Servant leaders are not born, they are made. They are leaders who are willing to serve others first and go above and beyond to help others succeed.
A lot of people talk about servant leadership, but few fully understand what it means. In this article, we’ll take a detailed look at servant leadership, the qualities of a successful servant leader, and the benefits and criticisms of this leadership style.
What Is Servant Leadership?
Servant leadership begins with the idea that managerial authority should flow from empathy and understanding. A servant leader bases their decisions on their knowledge of both employees and customers, improving retention and finding growth by building community, trust, and rapport.
In a broader sense, public consciousness learned the seed of this idea and understood its impact on leadership philosophy and future leaders a long time ago.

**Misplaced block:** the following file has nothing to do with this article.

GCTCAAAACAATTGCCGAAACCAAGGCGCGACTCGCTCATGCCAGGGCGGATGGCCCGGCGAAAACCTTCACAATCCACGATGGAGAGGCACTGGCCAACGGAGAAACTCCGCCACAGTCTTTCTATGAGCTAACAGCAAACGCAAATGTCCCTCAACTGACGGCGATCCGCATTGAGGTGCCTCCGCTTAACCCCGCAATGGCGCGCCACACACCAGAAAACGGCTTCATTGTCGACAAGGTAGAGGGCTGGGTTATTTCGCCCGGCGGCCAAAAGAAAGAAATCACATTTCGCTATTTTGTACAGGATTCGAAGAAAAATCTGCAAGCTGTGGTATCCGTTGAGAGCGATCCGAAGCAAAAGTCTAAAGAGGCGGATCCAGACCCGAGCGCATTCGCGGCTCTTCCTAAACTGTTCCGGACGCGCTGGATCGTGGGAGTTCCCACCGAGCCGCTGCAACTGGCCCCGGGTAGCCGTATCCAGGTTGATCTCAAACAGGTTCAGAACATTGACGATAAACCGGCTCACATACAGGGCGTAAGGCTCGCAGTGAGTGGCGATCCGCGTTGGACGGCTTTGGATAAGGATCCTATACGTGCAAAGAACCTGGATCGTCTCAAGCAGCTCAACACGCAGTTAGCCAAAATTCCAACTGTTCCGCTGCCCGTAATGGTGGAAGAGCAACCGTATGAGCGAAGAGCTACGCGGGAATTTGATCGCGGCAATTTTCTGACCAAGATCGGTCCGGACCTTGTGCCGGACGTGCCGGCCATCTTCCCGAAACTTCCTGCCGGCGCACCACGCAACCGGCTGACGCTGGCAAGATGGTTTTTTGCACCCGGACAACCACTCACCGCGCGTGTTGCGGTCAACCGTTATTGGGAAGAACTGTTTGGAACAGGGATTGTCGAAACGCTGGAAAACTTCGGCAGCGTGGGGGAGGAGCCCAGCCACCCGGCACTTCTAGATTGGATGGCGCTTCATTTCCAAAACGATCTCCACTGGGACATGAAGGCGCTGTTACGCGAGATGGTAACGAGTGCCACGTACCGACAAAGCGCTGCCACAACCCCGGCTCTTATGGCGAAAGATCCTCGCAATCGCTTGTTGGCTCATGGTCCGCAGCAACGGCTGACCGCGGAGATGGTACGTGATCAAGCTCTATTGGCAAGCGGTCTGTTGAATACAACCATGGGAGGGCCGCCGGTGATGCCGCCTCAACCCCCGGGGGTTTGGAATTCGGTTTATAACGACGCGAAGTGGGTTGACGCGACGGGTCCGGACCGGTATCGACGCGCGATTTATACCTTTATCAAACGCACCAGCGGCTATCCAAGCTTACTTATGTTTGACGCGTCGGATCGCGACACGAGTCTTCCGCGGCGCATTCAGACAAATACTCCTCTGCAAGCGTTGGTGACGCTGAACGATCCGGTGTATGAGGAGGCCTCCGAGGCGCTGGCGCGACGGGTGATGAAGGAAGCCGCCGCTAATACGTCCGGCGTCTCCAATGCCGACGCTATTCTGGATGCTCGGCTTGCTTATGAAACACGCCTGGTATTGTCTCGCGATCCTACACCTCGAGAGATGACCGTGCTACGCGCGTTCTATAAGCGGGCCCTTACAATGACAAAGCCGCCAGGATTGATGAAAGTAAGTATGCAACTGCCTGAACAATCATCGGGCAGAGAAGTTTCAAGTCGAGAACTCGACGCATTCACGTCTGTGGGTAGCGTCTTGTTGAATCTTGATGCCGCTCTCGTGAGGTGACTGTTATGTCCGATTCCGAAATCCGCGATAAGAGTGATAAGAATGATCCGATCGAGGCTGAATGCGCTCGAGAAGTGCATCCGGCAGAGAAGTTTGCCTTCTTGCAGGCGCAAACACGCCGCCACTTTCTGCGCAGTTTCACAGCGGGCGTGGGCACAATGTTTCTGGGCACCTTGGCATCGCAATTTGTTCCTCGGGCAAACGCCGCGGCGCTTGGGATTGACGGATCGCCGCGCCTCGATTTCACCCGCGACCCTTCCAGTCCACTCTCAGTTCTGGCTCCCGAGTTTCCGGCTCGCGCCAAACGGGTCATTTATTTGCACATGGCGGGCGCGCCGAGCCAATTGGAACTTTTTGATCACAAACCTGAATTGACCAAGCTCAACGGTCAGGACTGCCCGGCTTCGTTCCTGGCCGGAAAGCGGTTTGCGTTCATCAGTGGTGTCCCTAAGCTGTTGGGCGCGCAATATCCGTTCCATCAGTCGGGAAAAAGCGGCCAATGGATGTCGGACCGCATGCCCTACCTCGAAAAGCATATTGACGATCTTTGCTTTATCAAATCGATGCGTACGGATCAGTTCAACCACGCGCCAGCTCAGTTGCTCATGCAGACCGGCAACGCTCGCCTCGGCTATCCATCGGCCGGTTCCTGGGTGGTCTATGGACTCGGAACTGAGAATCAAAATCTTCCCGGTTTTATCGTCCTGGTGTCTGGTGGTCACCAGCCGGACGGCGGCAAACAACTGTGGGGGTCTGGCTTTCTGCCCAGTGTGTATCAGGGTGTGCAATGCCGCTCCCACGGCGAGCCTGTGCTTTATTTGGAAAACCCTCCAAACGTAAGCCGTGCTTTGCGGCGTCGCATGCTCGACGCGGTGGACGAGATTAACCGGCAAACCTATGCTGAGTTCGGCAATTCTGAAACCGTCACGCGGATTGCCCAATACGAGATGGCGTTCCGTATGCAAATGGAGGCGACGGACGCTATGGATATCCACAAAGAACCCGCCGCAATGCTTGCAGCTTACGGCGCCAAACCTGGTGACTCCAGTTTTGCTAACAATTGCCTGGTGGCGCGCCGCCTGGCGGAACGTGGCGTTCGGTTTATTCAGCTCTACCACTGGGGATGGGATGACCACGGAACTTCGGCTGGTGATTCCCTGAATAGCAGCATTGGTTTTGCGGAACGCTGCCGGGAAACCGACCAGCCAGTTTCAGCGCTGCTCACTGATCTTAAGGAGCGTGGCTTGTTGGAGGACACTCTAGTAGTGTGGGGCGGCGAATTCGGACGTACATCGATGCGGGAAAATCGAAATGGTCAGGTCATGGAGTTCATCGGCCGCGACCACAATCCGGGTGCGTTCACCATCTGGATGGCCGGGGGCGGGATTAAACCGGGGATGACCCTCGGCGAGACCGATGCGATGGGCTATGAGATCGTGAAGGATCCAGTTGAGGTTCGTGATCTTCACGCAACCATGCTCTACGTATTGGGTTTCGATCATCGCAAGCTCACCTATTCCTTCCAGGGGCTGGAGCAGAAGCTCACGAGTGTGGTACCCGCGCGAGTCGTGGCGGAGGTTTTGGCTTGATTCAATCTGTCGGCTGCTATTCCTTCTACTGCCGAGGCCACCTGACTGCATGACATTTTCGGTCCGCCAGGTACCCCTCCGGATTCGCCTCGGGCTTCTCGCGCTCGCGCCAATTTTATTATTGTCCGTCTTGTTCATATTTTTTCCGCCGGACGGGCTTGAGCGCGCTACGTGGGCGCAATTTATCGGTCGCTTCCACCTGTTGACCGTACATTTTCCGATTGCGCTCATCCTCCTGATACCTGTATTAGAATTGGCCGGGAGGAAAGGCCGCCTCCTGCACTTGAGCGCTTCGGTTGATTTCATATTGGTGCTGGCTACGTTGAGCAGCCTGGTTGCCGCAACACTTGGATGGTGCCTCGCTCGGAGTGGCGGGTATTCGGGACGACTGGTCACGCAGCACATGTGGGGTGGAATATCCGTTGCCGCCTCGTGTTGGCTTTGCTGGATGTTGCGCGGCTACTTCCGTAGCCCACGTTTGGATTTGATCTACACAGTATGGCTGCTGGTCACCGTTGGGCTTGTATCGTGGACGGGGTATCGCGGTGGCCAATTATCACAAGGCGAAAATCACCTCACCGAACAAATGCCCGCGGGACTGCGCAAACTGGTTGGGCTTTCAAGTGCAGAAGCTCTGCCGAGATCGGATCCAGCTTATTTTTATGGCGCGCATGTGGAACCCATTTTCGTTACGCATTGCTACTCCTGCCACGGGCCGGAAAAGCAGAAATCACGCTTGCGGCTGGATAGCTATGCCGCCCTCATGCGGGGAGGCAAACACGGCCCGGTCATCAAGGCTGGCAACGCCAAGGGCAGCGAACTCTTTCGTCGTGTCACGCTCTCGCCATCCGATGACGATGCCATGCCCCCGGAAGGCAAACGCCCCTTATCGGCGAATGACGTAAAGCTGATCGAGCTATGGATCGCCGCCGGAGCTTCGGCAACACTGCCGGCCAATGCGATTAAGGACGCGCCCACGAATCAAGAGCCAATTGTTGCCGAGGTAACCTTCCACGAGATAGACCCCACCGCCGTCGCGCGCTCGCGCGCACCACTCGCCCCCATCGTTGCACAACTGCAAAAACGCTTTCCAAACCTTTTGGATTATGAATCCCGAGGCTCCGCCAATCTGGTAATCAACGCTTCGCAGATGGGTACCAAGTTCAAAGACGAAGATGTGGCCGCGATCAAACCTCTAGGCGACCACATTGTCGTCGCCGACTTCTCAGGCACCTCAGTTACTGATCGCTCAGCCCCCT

The notion of noblesse oblige, or “nobility obliges,” is a French expression that dates back to an era when English nobility spoke French. The implication is that nobility and privilege demand a degree of inherent responsibility.
However, literary examples of leading from the front lines go back much farther. The burden of effective, high-achieving leaders with a strong sense of service has been a hotly debated topic for centuries. Some even credit Jesus Christ as one of the earliest servant leaders in history because of his track record of meeting people where they were and guiding them, and the community, to what was possible.
Why Is Servant Leadership Important?
When workers are happier and coached, they are less likely to leave and are able to add more value to the company. Taking care of workers and a management culture of trust are ways to avoid high turnover rates, which reduces the costs of training and orientation. It also reduces the costs associated with higher stress levels, such as productivity lost to mental health issues and sick days.